Health Library
Health Library

Get to know Susanne Schumacher, DPO of Flo Health

"I don’t view data privacy as a check-box exercise. I view data protection as a two-way dialogue to make sure users have the best experience while also instilling high levels of trust and confidence."

Susanne Schumacher
DPO of Flo Health

Tell us a bit about yourself!


I grew up in Northern Ireland, though having lived in Scotland, England, and studying in Italy and France, I mostly identify as European. I’m a big proponent of a good work life balance and when I’m not working, I make the most of my time by gardening, home-making, and have also set some personal goals beyond work goals. This year, I’m teaching myself to play chess and learn how to play the piano. I have a husband and a son who’s still at home due to lockdown but will go to university when the lockdown ends. We have a dog and five chickens named after Friends characters. We rescued them from a farm and are happy to report that they’re now extremely happy and healthy!


What led you to becoming interested in Data Protection?


Law has always been a calling. I love being right, and being legally right is even better! Prior to Flo, I worked at private law firms which were a bit too formal for me. I then had the opportunity to work for a personal development company, and privacy was of course a large element as they collected personal data. As the DPO of Flo, I get paid to do what I love. The data that we use to empower women means we can provide access to information for women to better understand their bodies. In order to do this effectively, we need to collect data, and people will only share data with us if they’re confident that it’s being handled appropriately. 


What are the three key responsibilities of a Data Protection Officer?


As the DPO, my job is to first and foremost represent and protect our Users. I do this by keeping on top of legislation, monitoring top trends,  and listening and advising the business in terms of best practices. I address User privacy from the most conservative perspective with transparency, authenticity, and accountability as the cornerstones.


My three key responsibilities include:


  • Making sure Flo adopts and implements good practice around privacy and to ensure it’s embedded in the culture of the company through training and awareness. 
  • Making sure Flo can identify the data that we’re using, that we only collect what we need, and adhering to the data protection principles while supporting the needs of the business in an ethical manner. 
  • Making sure that Flo employees have the right tools and information to enable them to make the right decisions.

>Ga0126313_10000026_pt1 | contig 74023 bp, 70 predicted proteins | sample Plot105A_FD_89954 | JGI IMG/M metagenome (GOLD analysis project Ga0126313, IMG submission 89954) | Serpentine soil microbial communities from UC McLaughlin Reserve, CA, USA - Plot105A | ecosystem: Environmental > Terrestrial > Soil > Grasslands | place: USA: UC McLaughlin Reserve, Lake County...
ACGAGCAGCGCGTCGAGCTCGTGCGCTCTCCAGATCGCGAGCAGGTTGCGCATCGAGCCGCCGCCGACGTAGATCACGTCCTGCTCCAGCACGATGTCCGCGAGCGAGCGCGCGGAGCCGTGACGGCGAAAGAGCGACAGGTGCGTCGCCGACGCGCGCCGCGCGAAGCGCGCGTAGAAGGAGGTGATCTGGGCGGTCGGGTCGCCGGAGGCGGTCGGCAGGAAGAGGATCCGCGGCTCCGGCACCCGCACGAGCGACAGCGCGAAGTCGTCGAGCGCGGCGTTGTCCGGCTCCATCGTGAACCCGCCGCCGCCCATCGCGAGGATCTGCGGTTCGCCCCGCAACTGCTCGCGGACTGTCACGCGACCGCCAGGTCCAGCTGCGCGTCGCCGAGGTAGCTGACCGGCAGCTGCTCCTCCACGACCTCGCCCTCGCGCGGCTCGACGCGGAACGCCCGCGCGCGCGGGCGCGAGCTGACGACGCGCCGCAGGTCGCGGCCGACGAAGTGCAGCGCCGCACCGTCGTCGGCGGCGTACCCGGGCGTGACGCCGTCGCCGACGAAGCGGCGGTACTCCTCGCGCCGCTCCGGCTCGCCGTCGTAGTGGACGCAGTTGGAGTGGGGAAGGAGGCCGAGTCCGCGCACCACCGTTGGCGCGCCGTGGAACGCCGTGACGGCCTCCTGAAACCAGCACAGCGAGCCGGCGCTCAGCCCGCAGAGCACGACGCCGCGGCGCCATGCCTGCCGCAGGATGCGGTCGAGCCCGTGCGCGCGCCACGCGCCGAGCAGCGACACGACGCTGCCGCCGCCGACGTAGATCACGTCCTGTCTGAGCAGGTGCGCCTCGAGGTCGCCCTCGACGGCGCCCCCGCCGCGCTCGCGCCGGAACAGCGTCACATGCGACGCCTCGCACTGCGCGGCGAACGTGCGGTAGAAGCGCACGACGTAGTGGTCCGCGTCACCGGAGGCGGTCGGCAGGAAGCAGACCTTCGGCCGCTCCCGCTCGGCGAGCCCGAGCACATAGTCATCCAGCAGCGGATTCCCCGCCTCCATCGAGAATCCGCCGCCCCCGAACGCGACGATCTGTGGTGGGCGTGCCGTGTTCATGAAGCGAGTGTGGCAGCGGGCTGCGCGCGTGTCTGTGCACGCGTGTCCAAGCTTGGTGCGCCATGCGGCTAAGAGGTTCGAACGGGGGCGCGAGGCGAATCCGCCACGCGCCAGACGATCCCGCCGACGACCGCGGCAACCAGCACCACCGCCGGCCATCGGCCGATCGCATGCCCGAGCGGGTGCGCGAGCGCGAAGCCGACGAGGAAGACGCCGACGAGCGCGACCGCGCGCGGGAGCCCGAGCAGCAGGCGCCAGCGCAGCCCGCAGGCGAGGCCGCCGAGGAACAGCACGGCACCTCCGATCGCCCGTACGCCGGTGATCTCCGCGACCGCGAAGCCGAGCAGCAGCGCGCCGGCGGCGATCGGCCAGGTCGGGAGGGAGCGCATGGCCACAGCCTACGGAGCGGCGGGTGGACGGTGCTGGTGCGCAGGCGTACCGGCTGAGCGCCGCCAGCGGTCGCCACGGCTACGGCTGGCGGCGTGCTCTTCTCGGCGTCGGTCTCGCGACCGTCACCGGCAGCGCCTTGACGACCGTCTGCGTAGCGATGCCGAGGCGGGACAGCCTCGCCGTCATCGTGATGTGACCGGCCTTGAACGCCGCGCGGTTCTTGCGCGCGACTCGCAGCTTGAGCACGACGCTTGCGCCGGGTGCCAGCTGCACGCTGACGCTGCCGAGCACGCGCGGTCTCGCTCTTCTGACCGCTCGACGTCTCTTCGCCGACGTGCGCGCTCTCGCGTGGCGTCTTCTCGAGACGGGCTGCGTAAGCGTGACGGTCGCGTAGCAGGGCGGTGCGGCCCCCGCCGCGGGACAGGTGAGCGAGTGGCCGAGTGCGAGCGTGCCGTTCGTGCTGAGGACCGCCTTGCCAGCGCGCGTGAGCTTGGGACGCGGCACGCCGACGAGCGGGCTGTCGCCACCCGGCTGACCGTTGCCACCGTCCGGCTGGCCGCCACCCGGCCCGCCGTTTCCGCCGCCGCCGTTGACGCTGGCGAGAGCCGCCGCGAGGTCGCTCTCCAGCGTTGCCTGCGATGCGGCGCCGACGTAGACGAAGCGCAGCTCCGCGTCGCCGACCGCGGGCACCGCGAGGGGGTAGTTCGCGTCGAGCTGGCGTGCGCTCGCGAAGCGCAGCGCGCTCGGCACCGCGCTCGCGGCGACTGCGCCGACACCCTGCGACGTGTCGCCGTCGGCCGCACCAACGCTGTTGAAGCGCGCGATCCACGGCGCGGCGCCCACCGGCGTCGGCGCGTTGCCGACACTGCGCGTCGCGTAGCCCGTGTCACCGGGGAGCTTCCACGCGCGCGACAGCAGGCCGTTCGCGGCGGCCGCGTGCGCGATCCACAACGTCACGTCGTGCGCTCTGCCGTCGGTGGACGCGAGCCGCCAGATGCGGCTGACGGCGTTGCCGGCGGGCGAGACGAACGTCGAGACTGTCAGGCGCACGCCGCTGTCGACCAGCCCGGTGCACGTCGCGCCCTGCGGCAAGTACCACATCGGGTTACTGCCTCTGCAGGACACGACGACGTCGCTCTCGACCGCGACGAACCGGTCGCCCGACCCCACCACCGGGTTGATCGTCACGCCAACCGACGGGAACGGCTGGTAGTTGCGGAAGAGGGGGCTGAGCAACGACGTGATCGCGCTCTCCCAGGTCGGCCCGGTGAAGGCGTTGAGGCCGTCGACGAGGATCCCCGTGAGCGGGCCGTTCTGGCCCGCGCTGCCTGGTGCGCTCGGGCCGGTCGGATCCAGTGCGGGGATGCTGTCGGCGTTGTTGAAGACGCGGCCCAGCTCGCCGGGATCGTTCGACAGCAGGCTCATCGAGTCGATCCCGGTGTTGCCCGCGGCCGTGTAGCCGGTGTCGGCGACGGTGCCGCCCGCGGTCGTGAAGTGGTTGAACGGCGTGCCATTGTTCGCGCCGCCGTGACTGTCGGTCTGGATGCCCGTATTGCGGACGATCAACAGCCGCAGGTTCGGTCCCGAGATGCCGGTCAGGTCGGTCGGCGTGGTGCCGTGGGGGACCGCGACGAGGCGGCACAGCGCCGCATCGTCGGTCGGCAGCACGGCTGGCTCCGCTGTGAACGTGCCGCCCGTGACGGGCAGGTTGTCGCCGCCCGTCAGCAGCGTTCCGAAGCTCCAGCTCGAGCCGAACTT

How do you stay on top of updated legislation?


We have a range of tools. Flo implemented OneTrust which provides data guidance. Anything new, I receive alerts. I also receive five emails a day of daily updates of what’s changing throughout the world when it comes to data privacy through the IAPP. There are also great public forums for privacy professionals, including KnowledgeNet which is a network of professionals from across the globe talking about hot topics in privacy. These discussions can help to preempt the updates that are coming. 


What’s the most common request a DPO might receive related to business data protection?


Every day, I receive requests from Flo employees asking for clarification about what they can or can not share. At Flo, people want to do the right thing and are very open and receptive to guidance. While the questions are always quick, the answers tend to take a bit longer. For each case, we initiate our Privacy Impact Assessment or Data Protection Impact Assessment processes and highlight risks in terms of security or organizational and remove them where we can before proceeding with any new processing activities.


How is a DPO different from a CISO?


It can vary. If you think of a Venn diagram, we have data protection on one side which includes personal data protection, and then we have cyber security on the other side. In the middle you have privacy and security where we work together. Cyber security is also about protecting confidential company information, intellectual property, and so on and so forth. It’s a wider field, but the two do cross over. 


What would you tell users who are worried about data privacy?


If in doubt, check it out! Have the conversations, ask the questions. Organizations should be open and transparent. As a user, you should feel empowered to reach out and have that authentic conversation. 


Can you share a bit about an exciting project you may have worked on in the past?


A real highlight has been becoming DPO of Flo and having the opportunity to bring my knowledge to the company. Seeing the enthusiasm from the whole team at Flo is a breath of fresh air. Often privacy is seen as a blocker. It’s been refreshing to work for an organization that is committed to doing the right thing by its Users and is willing to invest the time and money to do so. We know the importance and value of our data for women’s health, and each day, I witness Flo walking the walk as opposed to merely talking. People come to me with questions no matter how small. The more people come to me, the more trust and confidence transcends into the User experience.


What would you say to someone who is concerned about data privacy?


Never be afraid to reach out to me whether as an employee or a User. I don’t view privacy as a check-box exercise. I view data protection as a two-way dialogue to make sure users have the best experience while also instilling high levels of trust and confidence.